Phase plug question

Interesting design, thanks for the link.

I can't help you with the science of phase plugs (though, like you,
I'd love to learn). However, I'll share a few points on the philosophy behind them.

First of all, there appears to be no strict definition of what a phase plug is. I've seen widgets suspended in front of compression diaphragms, mounted on the pole pieces of cone drivers (piercing the cone), suspended in front of cones and occluding the center of dome tweeters (to roll of ultrasonic breakup)--all called phase plugs.

Originally, I believe phase plugs were so named because they can be used to alter phase relationships in the passband. AFAIK, they accomplish this by physically diverting the paths of higher frequencies. In this capacity, they are also useful as waveguides. Look at the nice wide polar response plots of those TurboMid drivers. I suspect the phase plug has something to do with that.

Also, phase plugs can physically constrain the space over a diaphragm, thus horn-loading certain portions of it, such as those that create the higher frequencies. That's what I was trying to do in the design I present in this thread.

Wgeiger posted these on the high-efficiency speaker asylum:

[013] Title: Phase Plug Modeling and Analysis: Circumferential Versus Radial Types
Author: Clifford A. Henricksen
Publication: AES-P, No. 1140, Cnv. 55 (1976-10)
Abstract: Mechanical modeling of a simple phase plug yields an electrical-mobility equivalent circuit; a single-frequency notch filter. This applies directly to "normal" circumferential-slit configurations. The analysis is then applied to a radial-slit phase plug,

[014] Title: Phase Plug Modeling and Analysis: Radial Versus Circumferential Types
Author: Clifford A. Henricksen
Publication: AES-P, No. 1328, Cnv. 59 ( 1978-02)
Abstract: Mechanical modeling of a simple two-dimensional phase plug and diaphragm yields an electrical mobility equivalent circuit; a two-pole, low-pass filter. At higher frequencies, this analysis becomes incomplete, and a model presented by Merhaut (1975) is us

[015] Title: An Application of Bob Smith's Phasing Plug
Author: F. M. Murray
Publication: AES-P, No. 1384, Cnv. 61 (1978-11)
Abstract: The war of the phasing plugs still rages after more than 25 years. Compression driver phasing plugs have vacillated between annular rings, salt shakers, teardrops, and now radial slots again. When Bob Smith provided simple design criteria for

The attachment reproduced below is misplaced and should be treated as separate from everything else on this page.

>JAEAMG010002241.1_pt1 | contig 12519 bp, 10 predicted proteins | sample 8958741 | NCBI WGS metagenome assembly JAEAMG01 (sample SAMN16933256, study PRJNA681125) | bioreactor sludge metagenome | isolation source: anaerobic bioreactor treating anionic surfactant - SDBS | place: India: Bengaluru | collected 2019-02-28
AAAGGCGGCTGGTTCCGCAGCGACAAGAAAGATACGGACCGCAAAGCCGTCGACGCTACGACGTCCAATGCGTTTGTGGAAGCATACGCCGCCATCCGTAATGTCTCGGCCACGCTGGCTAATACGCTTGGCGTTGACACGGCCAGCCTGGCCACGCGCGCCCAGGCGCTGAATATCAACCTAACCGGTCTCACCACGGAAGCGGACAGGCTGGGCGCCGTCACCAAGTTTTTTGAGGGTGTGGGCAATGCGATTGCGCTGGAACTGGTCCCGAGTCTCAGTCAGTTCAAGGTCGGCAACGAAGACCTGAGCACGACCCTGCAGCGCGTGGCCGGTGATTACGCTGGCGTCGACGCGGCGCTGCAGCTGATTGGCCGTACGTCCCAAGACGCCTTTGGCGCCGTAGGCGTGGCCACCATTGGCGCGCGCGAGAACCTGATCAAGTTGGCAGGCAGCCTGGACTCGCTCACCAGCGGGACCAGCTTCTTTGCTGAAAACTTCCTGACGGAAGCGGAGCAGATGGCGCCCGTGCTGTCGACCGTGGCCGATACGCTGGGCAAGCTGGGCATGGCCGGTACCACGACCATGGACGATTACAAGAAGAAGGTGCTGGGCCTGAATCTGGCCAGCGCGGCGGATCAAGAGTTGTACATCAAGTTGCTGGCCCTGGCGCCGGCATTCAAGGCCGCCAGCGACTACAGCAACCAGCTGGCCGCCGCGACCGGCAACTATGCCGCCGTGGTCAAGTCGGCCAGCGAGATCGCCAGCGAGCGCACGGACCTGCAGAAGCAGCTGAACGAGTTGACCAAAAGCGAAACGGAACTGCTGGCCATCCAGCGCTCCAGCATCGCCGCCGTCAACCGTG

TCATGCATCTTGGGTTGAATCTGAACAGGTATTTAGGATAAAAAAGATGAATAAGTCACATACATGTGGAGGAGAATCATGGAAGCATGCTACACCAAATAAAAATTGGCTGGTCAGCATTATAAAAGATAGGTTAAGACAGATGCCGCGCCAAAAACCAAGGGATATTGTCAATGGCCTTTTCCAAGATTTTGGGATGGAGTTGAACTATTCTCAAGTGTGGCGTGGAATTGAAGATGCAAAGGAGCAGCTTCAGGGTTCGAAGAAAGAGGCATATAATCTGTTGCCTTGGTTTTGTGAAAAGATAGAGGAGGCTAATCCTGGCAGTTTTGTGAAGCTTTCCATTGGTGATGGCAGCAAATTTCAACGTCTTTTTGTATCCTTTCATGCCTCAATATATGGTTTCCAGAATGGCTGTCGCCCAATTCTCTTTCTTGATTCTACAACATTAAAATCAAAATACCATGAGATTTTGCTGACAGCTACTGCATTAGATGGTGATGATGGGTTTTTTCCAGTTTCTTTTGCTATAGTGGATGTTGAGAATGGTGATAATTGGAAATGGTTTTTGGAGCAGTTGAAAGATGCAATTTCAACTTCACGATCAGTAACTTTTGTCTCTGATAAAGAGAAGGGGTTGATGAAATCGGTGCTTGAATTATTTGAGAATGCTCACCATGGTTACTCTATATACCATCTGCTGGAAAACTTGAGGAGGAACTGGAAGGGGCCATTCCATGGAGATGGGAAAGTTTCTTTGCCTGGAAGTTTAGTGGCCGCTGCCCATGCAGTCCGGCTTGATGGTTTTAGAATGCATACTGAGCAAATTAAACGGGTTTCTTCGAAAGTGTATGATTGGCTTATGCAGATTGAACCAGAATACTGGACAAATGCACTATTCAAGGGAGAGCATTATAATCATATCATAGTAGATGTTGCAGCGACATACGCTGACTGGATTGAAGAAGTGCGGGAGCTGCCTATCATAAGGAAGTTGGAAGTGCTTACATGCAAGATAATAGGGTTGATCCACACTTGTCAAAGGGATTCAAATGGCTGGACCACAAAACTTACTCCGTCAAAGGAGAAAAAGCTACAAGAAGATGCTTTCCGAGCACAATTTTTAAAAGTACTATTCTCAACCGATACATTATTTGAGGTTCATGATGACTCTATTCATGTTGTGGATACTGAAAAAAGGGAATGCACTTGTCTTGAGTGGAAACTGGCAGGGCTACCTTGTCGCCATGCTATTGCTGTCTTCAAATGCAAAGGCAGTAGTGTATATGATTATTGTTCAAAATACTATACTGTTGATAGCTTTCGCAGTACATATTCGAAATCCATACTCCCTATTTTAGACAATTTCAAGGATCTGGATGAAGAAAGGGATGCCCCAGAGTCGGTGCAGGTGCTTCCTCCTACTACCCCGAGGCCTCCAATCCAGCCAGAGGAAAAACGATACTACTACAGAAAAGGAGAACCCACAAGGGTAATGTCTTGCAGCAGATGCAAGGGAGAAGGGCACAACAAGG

[016] Title: The Dual Coil Inductively Coupled Loudspeaker System Performance Optimization and the Application of an Acoustic Phase Correction Plug
Author: Boaz Elieli
Publication: AES-P, No. 2780, Cnv. 86 ( 1989-03)
Abstract: Analysis of the dual coil inductively coupled loudspeaker system using an electrical equivalent circuit is presented, and some of the practical design aspects relating to the system optimization are discussed. The application of an acoustic phase correct

[017] Title: Ultimate Performance of Wide-Range High-Frequency Compression Drivers
Author: Clifford A. Henricksen
Publication: AES-J, Vol. 24, No. 8, Pg. 639 (1976)
Publication: AES-P, No.1126, Cnv. 54, (May-1976)
Abstract: Performance equations are developed from an electric mobility model of a typical electromagnetic compression driver. The analysis is independent of impedance and relates ultimate performance to material, air, and phase-plug variables.

[018] Title: An Investigation of the Air Chamber of Horn Type Loudspeakers
Author: Bob H. Smith
Publication: ASA-J, Vol. 25, No. 2, Pg. 305-312, Mar-1953
URL: none
Abstract: The front air chamber design is treated as a boundary value problem which yields a solution of the wave equation for the general case in which the horn throat enters the air chamber in a circumferentially symmetrical manner.

[019] Title: Tweeter Design Considerations
Author: George W. Sioles
Publication: AES-J, Vol. 4 No. 3 (Jul-1956)
Abstract: Constructional and Design characteristics of various types of tweeters are presented. The fundemental design problems of a moving coil, horn loaded transducers are addressed and include: air-chamber requirements, magnet and gap design, and horn characteristics.
The phase plug on the Turbosound TMS-3 is symmetrical, and by reducing the volume in front of the woofer, it horn loads the output.

Basically the phase plug reduces the volume at the throat of the horn, and by doing so, raises the acoustic impedance, increasing output.

The shape of the phase plug should also equalize the pathlengths, if properly designed. By changing the pathlengths, it changes the shape of the wavefront at the throat.

Also, I resurrected a twenty year old thread because I was looking for info on one of the other Turbosound phase plugs, the "axehead."


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